18 June 2013

Our colleagues at FACT were keen to create a new commission tapping into the use of augmented reality (AR) technology and incorporating elements of our own work on physiological computing.  

During the initial period of the partnership, we’d had a lot of discussion about blending AR and physiological computing. Our role was firstly to provide some technical input to the concepts produced by Manifest.AR, but as often happens when enthusiastic people get together, our collaboration became more about the development of a shared and realistic vision for the pieces.  

When you put academics and artists together, developing a shared vision is an interesting exercise. I can only speak for ourselves but part of our job was almost to be the party-poopers who said “no, we can’t do this because it won’t work.”  Another (much more rewarding) part of our role was to have an input for new types of interactive experiences as they were in the process of being developed.

The concepts for all the pieces developed as part of the project are represented in the Invisible ARtaffects show and I’ll walk through each with respect to the physiological computing aspects.

The first I’d like to describe is John Craig Freeman‘s EEG AR: Things We Have Lost. This is an elegant piece where John collected interview data on the streets of Liverpool by asking the public one simple question – “what have you lost?”  This question prompted a series of answers, some fairly trite (I lost my keys), some humorous (I lost my hair) and some very moving (I lost my wife).  John then proceeded to use these answers to create a series of augments.

John was working with a NeuroSky EEG unit and using the standard ‘meditation’ settings from the system in order to make these various augment materialise on a phone or tablet. From speaking to Craig and his colleague Will Pappenheimer, it was obvious that our artist collaborators were using the EEG in order to generate ‘chance’ or ‘random’ forms of interaction.  In other words, wearing the neurosky and relaxing would provoke a random augment associated with an answer to the question “what has you lost?”  Here is a 2005 conference paper that describes this approach in the context of biofeedback.  

Sander Veenhoof developed an AR concept that was close to our hearts (quite literally) and any other academic attends a lot of conferences. Human Conference Sensors monitors the engagement of an audience member during a presentation and to introduce augments in order to provoke an increase of attention if they experience boredom.  Hopefully the speaker behind the podium has no awareness of how many augments are being activated during their talk; the idea of this system being active during one of my undergraduate lectures fills me with dread.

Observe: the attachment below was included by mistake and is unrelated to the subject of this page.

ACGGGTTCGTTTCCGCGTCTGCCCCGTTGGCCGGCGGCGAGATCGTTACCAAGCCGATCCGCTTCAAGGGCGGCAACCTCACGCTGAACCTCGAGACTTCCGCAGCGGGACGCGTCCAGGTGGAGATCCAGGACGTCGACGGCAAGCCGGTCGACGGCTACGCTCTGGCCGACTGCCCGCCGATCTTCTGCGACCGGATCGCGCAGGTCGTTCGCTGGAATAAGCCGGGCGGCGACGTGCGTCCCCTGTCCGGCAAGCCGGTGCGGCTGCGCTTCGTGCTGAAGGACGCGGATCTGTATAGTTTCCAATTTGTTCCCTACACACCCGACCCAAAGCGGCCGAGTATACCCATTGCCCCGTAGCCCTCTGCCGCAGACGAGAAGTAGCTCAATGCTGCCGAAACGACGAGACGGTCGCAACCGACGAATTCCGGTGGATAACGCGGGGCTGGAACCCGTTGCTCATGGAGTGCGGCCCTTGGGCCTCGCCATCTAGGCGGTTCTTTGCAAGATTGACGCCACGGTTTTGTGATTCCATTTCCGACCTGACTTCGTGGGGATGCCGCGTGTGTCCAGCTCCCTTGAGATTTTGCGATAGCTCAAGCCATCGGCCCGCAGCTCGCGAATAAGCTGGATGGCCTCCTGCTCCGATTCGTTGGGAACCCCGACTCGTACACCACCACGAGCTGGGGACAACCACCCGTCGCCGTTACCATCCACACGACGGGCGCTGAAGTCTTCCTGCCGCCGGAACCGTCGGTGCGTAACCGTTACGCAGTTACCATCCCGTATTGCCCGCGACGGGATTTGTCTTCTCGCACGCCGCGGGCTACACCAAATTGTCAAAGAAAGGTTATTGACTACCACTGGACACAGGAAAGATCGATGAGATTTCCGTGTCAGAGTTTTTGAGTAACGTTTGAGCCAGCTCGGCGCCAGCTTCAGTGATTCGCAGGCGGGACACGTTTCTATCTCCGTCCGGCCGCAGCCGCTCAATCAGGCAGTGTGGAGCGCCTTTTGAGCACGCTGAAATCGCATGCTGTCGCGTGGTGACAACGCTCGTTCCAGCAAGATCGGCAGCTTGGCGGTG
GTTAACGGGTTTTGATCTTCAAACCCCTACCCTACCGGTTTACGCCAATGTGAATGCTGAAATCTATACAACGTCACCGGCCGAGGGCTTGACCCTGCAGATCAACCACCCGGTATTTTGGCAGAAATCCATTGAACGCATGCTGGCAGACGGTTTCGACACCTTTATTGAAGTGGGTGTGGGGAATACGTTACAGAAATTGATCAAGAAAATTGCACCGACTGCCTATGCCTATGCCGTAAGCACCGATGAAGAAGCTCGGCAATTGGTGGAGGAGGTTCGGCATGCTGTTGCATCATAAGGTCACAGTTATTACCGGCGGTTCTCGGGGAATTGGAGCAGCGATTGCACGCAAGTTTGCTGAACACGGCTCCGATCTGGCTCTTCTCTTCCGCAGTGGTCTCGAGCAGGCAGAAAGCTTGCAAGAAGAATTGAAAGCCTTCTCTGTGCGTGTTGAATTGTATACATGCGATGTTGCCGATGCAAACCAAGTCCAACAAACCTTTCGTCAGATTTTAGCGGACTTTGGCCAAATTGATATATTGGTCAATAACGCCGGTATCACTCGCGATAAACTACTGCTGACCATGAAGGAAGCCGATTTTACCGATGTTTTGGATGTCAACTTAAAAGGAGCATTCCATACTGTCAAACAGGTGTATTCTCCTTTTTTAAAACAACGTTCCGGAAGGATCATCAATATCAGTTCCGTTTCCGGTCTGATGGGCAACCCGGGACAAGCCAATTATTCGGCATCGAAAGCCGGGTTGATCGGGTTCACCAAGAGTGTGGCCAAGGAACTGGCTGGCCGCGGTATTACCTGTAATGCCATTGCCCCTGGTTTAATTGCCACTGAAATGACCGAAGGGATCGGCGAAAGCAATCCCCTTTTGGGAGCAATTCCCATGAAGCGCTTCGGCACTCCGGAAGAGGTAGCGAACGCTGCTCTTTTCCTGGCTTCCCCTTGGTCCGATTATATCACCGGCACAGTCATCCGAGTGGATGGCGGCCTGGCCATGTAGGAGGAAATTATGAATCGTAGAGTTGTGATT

I Must Be Seeing Things by John Cleater is similar to the EEG AR piece in that the person must relax in order for an augment to materialise before their eyes.  What is interesting about John’s piece is that he is using AR combined with psychophysiological regulation to enhance and adapt an actual physical object.  This piece works by the person viewing a book of sketched objects via a phone or tablet – as the person relaxes, an augmented object fills out the blank spaces of the sketched object as an overlay.  I liked the idea of materialising a virtual object in this way and it’s a neat example of mixed reality with a physiological computing component.

All the pieces described so far are only available as concepts, screenshots, animations and movies in the FACT exhibition.

Biomer Skelters by Will Pappenheimer and Tamiko Thiel is different in the sense that it is available in an interactive form as part of the show.  The central concept of Biomer Skelters is to create virtual plants in an urban space and therefore to repopulate the lost vegetation of the city.

What Will and Tamiko have created is a mixed-reality experience where the person can walk the streets of city, creating virtual vegetation like a trail of breadcrumbs, which can be viewed on a smartphone or tablet. Biomer Skelters incorporates a physiological computing component that Will created working with his students at Pace University.  As the person walks, they see a representation of their heart rate.  Naturally heart rate tends to increase as people walk, particularly if they walk fast and so the idea is that the person must walk whilst maintaining a relatively low heart rate in order to maximise the number of plants created in their wake.  Why is maximising the number of plants important?  Because there is a competitive element to the piece – Will and Tamiko have designed the software to spawn two types of plants: native species or invasive tropical species and participants play as two individuals or two teams where the objective is to “out plant” one another.  

Biomer Skelters incorporates several aspects that (to my knowledge) have not been incorporated before.  There is a mixed-reality concept using a camera view, a physiological computing component and geo-located game mechanic linked to biofeedback.  The tests we have run so far shows that the code holds up and the system works well, but much depends on having a good quality smartphone.

We really enjoyed working on these pieces and there are lots of things here to follow up, both in terms of interactive art and AR-based games.

For more information on Turning FACT Inside Out and all the artists involved in the exhibition, please visit the Turning FACT Inside Out project page. The exhibition is open 7 days a week, 12 - 6pm (11 – 6pm Saturdays) until 15 September

This text originally appeared as a posting on the physiologicalcomputing.net research blog.  For more information about physiological computing and the research conducted by LJMU, please visit their blog.